What had been a blissfully enjoyable point-and-click, inventory based adventure game becomes – at the end of every level – an adventure gamers worst nightmare (By the way, CT3 is really not a point-and-click game, but it sure plays like one. What is this aversion that console gamers have against point-and-click games? They react as though they have committed some sort of video game masturbation if they happen upon a point-and-click game – “Oh my gosh, I played a point-and-click game, my fingers are going to fall off!). For an entire level Alyssa uses her wits to escape from these killers that she is so afraid of, but apparently freeing a few souls from purgatory provides her with the courage to suddenly face off woman-a-mano against the deadliest killers in the history of mankind.

As if that weren’t reason enough to quit playing, these end-boss battles are as horribly realized as any I’ve ever played. Armed only with a ‘magical bow’ you must now pummel your foe with an inordinate amount of shots – and we’re talking between thirty and forty direct hits. There are a few special arrows that will allow you to root the killer in his tracks while you fire away, but to make matters worse, once you press the fire button, you can not change your aim so if it is a little to the left or right, tough noogies, you’re screwed. Camera angles shift suddenly and unexpectedly and you’ll often find yourself standing right next to the killer that just moments before was across the screen. What is most bothersome though is that we are expected to believe that this young girl who was seemingly scared to death, is now suddenly a mighty warrioress, unafraid to confront the most deadliest killers in history. What an insult to the gamer’s intelligence. If only there had been an option to defeat the end-bosses using one’s brain rather than brawn.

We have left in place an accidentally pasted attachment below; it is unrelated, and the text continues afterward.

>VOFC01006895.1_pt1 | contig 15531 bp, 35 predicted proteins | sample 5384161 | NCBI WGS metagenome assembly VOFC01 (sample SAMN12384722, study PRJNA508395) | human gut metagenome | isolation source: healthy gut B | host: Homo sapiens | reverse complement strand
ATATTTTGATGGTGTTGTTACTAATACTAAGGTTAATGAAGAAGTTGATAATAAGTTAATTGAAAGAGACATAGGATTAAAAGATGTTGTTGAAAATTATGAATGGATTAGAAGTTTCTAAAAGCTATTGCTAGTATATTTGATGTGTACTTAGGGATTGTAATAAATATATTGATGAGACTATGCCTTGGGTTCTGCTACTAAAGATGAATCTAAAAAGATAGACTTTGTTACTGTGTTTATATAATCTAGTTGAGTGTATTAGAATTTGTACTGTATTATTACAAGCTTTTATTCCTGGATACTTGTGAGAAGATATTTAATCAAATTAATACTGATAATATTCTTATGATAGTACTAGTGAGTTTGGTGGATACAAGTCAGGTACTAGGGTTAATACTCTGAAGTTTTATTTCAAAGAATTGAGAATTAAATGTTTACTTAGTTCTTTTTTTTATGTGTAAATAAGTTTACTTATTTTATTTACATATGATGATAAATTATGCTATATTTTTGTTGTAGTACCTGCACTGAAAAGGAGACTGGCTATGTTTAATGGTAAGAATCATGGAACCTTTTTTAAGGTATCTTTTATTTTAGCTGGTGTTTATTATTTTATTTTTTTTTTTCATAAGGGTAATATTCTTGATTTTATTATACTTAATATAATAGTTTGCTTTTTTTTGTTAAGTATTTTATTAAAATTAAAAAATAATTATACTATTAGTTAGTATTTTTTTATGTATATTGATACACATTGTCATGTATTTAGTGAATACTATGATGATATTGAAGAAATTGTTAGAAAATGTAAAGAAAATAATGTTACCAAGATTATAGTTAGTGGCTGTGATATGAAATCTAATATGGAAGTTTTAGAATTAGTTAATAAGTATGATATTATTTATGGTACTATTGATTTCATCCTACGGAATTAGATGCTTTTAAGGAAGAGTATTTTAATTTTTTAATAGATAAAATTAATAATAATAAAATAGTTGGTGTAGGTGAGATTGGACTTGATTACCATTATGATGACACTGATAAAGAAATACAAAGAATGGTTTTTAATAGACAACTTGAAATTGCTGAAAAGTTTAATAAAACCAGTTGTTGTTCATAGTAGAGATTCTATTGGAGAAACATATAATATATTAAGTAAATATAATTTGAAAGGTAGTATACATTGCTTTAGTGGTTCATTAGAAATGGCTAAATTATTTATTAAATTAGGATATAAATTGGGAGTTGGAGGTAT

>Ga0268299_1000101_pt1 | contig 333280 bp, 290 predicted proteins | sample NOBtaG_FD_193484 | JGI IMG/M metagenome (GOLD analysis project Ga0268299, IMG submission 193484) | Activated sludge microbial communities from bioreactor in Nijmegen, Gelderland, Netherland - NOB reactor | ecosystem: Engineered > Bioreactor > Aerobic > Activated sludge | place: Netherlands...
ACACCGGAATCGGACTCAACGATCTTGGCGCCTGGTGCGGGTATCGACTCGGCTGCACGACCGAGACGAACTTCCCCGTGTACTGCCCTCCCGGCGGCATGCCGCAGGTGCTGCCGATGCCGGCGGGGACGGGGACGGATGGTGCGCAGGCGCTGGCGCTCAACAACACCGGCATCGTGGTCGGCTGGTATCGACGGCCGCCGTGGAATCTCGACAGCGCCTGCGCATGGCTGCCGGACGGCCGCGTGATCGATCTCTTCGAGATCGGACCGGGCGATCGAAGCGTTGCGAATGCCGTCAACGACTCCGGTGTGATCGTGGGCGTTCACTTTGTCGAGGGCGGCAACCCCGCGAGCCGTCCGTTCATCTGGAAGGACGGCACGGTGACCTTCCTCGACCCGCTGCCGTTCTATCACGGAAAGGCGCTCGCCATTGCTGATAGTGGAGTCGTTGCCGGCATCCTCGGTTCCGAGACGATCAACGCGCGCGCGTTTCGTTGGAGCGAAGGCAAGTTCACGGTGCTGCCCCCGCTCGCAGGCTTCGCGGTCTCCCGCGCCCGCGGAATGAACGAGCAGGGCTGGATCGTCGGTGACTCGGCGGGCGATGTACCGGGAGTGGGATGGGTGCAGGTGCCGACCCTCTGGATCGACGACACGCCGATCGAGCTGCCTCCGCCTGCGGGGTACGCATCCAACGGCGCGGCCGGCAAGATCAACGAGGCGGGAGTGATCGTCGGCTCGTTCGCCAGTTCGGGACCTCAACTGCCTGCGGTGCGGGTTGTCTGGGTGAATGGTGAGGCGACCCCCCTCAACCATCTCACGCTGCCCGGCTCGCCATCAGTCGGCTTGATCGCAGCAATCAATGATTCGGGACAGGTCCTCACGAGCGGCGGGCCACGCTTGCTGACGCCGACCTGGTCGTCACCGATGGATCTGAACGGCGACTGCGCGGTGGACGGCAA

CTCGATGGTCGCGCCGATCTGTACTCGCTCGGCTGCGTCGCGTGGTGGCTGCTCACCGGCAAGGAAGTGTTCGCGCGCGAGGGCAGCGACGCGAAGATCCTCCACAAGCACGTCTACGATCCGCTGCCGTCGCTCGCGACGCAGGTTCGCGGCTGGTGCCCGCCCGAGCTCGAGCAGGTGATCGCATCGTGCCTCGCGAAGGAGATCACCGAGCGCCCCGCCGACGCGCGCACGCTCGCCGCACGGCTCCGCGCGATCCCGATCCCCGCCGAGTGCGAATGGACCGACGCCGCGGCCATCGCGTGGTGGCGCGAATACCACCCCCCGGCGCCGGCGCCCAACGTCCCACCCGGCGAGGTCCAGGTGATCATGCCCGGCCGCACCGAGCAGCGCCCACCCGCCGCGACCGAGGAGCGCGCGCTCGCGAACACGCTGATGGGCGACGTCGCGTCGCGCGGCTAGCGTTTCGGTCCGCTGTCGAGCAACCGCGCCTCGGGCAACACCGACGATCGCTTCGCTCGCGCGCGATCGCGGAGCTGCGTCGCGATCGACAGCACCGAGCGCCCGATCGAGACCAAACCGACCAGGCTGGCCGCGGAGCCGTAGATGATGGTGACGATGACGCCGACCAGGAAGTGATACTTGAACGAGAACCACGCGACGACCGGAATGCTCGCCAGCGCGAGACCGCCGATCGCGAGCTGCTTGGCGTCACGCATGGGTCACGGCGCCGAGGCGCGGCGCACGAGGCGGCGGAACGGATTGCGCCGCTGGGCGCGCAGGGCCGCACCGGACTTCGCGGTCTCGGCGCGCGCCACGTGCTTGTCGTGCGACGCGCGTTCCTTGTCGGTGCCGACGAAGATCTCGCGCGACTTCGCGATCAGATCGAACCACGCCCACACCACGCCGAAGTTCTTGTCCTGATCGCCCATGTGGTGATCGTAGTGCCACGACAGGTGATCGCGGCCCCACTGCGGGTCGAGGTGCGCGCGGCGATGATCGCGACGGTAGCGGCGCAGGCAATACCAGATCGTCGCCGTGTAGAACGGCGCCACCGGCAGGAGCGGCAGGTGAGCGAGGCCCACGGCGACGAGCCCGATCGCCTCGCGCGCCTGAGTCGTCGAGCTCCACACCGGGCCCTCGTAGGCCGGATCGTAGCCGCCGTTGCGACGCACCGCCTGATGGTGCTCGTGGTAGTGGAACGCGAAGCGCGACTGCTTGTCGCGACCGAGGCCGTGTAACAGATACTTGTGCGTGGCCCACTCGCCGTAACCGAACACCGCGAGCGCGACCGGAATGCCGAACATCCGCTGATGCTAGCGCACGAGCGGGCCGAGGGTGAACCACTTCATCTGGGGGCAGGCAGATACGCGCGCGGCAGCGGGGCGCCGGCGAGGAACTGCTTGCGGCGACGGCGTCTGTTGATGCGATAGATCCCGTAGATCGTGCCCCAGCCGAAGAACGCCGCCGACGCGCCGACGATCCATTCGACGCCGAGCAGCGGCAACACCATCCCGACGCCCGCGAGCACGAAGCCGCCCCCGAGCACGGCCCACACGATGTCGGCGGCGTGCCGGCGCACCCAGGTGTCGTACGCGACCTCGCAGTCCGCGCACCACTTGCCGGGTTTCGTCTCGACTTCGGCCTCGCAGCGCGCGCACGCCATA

There are also a few other console standards – besides save points and end-bosses – that rear their ugly heads. There is a timer that keeps track of how long it took to beat the game. Who cares how long it took to beat the game!? The object is too have fun, not race through as quickly as possible. Yet, there is a reward for those who do finish, for once you have completed the game you are given a key that opens a secret wardrobe and allows Alyssa to replay the game wearing a different costume. We’ll pause here while you consider that wonderful replay option. That’s right, you can replay the entire game with Alyssa sporting either a toga, Roman armor, a blue outfit or a club-type outfit. What, no pink tutu?

Games like Clock Tower 3 will be the death of adventure games with their retarded console mentality. Save points and end-bosses are not conducive to a good game and are instead the result of lazy programming. The graphics, especially the cut-scenes, are splendid and the music is top-notch, but what does it matter if the game veers so far off course simply because companies would rather attempt to appeal to action gamers by including a few ridiculously hard fighting sequences. The end result is a badly produced hybrid that appeals to very few gamers and what more evidence do you need than the figures quoted in the first paragraph of this review?

Clock Tower 3 grades:

Adventure aspects – A
Action aspects – F
Final Grade: C

Randy Sluganski

Randy Sluganski

Randy Sluganski was a true adventure gamer and his passion for these games made him just as important as the developers and publishers of these games. Randy passed away after battling lung cancer for over 10 years. Randy can never be replaced but we would like to light a torch in his memory for what he did for us with his love of adventure gaming.We dedicate this site to the Memory of Randy Sluganski and his love for adventure games.